A Quarter Of All Household Income In The US Now Comes From The Government

By Tyler Durden

Following today’s release of the latest Personal Income and Spending data, Wall Street was predictably focused on the changes in these two key series, which showed a modest slowdown in personal spending (to be expected one month after the savings rate in the US hit a record), coupled with a modest decline in personal income (as government benefits and stimulus checks slowed substantially).

But while the change in the headline data was indeed notable, what was far more remarkable was less followed data showing just how reliant on the US government the population has become.

We are referring, of course, to Personal Current Transfer payments which are essentially government sourced income such as unemployment benefits, welfare checks, and so on. In May, this number was $4.9 trillion annualized, and while it is down from the record $6.6 trillion hit in April when the US government activated the money helicopters to avoid a total collapse of the US economy, it was nearly $2 trillion above the pre-Covid trend where transfer receipts were approximately $3.2 trillion.

Even more striking, is that as of June when total Personal Income was just below $20 trillion annualized, the government remains responsible for over a quarter of all income.

Putting that number in perspective, in the 1950s and 1960s, transfer payment were around 7%. This number rose in the low teens starting in the mid-1970s (right after the Nixon Shock ended Bretton-Woods and closed the gold window). The number then jumped again after the financial crisis, spiking to the high teens.

And now, the coronavirus has officially sent this number into the mid-20% range, after hitting a record high 31% in April.

And that’s how creeping banana republic socialism comes at you: first slowly, then fast.

So for all those who claim that the Fed is now (and has been for the past decade) subsidizing the 1%, that’s true, but with every passing month, the government is also funding the daily life of an ever greater portion of America’s poorest social segments.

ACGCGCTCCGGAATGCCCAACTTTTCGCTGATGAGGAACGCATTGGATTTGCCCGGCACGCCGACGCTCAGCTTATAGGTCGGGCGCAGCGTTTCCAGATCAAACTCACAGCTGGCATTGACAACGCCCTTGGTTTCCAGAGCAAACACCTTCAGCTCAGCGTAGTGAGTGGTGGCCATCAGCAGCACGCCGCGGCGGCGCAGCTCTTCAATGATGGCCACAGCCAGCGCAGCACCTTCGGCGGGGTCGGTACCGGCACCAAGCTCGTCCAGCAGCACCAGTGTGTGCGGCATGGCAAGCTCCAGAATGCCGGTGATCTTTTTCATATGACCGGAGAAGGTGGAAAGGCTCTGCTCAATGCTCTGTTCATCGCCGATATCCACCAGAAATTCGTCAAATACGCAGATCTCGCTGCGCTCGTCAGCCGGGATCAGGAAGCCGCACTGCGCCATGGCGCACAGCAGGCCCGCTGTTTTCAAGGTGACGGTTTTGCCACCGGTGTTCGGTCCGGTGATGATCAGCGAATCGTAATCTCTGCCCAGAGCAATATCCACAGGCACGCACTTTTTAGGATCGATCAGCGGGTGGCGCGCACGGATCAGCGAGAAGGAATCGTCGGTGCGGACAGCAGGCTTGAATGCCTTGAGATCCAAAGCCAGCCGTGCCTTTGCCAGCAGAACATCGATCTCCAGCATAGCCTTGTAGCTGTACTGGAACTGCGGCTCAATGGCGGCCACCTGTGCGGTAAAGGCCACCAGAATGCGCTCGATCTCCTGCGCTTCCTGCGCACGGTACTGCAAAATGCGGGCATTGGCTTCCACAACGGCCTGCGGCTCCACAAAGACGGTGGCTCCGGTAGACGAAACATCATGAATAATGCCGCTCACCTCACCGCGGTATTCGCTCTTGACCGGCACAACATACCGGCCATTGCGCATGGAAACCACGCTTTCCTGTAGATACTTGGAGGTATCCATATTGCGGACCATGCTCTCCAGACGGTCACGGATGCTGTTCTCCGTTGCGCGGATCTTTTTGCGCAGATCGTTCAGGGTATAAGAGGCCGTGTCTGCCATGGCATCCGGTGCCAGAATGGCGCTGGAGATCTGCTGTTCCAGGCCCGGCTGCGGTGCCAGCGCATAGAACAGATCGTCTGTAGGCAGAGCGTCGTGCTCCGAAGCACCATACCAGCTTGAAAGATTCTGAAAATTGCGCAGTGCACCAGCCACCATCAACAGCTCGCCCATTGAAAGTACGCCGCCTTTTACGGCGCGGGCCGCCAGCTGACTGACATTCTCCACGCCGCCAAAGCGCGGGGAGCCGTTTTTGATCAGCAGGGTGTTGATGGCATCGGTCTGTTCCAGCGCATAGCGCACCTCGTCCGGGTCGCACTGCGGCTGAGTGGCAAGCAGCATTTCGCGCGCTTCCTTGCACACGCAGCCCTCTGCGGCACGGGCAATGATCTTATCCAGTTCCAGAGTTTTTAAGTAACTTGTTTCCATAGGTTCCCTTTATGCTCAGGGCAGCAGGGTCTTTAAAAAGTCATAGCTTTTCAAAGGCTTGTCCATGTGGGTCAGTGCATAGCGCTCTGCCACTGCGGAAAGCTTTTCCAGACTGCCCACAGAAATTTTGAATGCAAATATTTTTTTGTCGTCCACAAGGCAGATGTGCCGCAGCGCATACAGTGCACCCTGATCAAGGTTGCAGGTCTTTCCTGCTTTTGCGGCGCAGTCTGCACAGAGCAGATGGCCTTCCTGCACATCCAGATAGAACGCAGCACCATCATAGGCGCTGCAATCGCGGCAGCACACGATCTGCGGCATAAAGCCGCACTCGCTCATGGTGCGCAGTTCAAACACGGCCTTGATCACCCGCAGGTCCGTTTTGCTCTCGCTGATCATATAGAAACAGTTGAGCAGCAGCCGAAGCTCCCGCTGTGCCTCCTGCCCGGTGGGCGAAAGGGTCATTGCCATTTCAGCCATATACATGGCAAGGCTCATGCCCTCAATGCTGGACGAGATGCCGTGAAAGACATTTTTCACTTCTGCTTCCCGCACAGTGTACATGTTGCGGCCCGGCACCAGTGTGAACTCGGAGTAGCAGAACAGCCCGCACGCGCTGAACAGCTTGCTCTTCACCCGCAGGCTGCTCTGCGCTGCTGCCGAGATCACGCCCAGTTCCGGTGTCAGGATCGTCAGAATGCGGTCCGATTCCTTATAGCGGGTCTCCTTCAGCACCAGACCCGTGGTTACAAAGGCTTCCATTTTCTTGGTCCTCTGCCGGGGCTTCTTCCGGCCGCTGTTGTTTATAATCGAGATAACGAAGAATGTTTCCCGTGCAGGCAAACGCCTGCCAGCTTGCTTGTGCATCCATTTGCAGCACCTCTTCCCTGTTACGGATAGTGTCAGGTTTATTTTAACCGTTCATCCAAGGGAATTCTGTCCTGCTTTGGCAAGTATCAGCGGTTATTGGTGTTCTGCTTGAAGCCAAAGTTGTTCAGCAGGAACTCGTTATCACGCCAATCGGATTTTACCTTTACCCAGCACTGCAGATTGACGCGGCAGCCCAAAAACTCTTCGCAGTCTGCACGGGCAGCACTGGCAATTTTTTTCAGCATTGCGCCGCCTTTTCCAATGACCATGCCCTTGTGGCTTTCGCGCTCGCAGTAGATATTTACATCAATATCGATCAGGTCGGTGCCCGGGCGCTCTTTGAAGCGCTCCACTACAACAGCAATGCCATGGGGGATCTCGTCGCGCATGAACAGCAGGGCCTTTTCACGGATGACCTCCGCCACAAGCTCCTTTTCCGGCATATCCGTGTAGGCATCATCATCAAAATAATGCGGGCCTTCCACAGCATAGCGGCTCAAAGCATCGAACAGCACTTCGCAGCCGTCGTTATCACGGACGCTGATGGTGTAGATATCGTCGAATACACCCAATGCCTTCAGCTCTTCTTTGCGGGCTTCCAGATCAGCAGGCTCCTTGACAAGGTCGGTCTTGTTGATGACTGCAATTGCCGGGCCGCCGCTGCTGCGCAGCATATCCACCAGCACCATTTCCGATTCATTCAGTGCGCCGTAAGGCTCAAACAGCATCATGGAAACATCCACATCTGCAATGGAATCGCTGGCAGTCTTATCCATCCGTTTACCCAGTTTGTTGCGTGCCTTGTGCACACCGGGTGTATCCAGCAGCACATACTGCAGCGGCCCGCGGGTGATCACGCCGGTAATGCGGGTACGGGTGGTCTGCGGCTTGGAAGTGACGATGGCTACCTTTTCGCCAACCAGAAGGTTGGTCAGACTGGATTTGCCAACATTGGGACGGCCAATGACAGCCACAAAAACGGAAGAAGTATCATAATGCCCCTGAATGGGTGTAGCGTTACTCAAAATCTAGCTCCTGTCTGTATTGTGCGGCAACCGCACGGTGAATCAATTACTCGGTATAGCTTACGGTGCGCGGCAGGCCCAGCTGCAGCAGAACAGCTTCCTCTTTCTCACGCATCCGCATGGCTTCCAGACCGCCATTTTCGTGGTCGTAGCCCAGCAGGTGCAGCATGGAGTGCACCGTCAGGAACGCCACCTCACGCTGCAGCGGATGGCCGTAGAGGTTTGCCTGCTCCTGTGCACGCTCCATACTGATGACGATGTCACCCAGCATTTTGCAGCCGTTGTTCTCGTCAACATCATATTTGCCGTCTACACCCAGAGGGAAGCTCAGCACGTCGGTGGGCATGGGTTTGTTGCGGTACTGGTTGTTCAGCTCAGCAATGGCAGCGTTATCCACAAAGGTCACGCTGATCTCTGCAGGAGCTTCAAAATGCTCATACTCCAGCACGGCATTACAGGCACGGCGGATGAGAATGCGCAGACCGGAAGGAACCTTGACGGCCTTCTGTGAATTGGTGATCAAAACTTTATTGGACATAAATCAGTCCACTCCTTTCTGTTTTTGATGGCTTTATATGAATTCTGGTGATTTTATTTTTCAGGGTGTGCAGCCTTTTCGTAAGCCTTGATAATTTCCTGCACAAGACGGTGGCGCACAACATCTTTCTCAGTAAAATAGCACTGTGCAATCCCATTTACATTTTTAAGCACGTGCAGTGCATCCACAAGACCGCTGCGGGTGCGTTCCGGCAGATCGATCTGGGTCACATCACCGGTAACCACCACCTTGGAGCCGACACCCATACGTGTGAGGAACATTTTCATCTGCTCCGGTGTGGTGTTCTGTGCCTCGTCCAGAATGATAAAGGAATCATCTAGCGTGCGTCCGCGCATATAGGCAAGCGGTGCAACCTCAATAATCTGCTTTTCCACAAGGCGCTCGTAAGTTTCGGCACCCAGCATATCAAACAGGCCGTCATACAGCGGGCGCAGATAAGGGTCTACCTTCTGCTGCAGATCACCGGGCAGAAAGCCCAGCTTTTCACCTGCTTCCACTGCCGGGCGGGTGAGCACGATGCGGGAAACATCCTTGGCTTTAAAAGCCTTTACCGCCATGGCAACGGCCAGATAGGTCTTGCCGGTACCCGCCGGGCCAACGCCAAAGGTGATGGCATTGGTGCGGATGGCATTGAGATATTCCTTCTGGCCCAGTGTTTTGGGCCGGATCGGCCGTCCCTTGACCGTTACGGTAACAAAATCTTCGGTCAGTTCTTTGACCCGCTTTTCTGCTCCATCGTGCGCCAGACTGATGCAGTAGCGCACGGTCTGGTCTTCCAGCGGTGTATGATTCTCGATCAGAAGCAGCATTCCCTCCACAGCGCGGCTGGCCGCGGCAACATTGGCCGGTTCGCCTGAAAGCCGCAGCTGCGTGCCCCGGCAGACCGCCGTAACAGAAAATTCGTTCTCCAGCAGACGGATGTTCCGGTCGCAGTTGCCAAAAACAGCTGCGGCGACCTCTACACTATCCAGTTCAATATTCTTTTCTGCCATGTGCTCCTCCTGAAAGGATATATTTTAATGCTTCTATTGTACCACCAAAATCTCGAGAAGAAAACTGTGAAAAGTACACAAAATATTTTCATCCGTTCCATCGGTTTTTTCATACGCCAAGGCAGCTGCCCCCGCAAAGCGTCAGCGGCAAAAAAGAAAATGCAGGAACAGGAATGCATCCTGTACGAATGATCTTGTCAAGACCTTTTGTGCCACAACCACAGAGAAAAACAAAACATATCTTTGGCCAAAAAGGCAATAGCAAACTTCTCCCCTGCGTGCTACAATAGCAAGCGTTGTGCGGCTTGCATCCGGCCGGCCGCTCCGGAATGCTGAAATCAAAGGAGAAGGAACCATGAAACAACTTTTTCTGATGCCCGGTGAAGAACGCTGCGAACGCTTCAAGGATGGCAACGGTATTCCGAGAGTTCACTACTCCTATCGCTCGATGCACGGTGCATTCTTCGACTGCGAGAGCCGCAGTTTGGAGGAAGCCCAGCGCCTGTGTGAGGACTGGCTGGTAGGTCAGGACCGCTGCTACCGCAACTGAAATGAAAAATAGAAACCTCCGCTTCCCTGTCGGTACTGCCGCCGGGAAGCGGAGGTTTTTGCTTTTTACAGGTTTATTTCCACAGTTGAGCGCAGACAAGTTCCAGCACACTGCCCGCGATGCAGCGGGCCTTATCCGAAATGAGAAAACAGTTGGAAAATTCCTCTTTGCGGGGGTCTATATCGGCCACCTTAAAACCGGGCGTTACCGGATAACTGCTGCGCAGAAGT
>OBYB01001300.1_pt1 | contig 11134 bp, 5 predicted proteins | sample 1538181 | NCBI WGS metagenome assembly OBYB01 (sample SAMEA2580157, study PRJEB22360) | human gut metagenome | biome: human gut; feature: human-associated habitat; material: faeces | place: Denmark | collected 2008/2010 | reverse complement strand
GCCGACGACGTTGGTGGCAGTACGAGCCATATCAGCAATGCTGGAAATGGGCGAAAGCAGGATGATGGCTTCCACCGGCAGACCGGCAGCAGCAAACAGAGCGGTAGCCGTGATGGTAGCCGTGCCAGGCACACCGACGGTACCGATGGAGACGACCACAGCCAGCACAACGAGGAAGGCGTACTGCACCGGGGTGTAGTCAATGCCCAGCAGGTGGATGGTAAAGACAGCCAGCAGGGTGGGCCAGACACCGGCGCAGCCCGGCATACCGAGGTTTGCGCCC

Who ends up paying for both?

Why the middle class of course, where the dollar debasement on one side, and the insane debt accumulation on the other, mean that millions of Americans content to work 9-5, pay their taxes, and generally keep their mouth shut as others are burning everything down and tearing down statues, are now doomed.

To read the complete article, with charts and graphs, click here…

Harvard Study: “Gender Wage Gap” Explained Entirely by Work Choices of Men and Women

What do you think of when you hear the phrase “gender pay gap”? Perhaps you think of a man and woman who work exactly the same job at exactly the same place, but he gets paid more than she does. This sort of discrimination has been illegal in the United States since the passage of the Equal Pay Act in 1963.

Read more here:


Wealth and Taxes

I thought that “wealth and taxes” would be a short blog post. It turned in to a 5 part series. Here’s an overview, or table of contents in case the whole thing looks a bit indimidating. The most important one, really I think is Part V, “it’s all political.” The others build bit by bit, well, this can’t be the answer and that can’t be the answer, so what is the answer, and Part V finds it.

Read More: https://johnhcochrane.blogspot.com/2020/01/wealth-and-taxes-overview.html

70% of Americans have Less than $1000 in Savings

Yes, you read that correctly. Well, let’s be more precise: Per the survey done by GObanking Rates, 69% of Americans have less than $1,000 in savings. Erratum: My title has 70%, so I’m sure that 1% makes a huge statistical difference for some. This survey has been done each by this organization since 2014, and for the 2019 survey, it contains 846 respondents.

An argument can be made that they only polled 846 individuals. Fair point. But, I would not be surprised if more respondents were polled, the percentage would not change. There is a myriad of reasons why, but I will mention some here.

50 Percent of Americans Earn $33,000 per year or Less

I recently reported that 50% of Americans earn $33,000 per year or less. This analysis was provided by the United States Social Security Administration. Yep, that is correct: $2,750 per month. This amount is before taxes. Consider housing, food, transportation, child care, and etc, as the expenditures eat into the gross/net income. Since this is the case, it makes it difficult to save money due to the next point…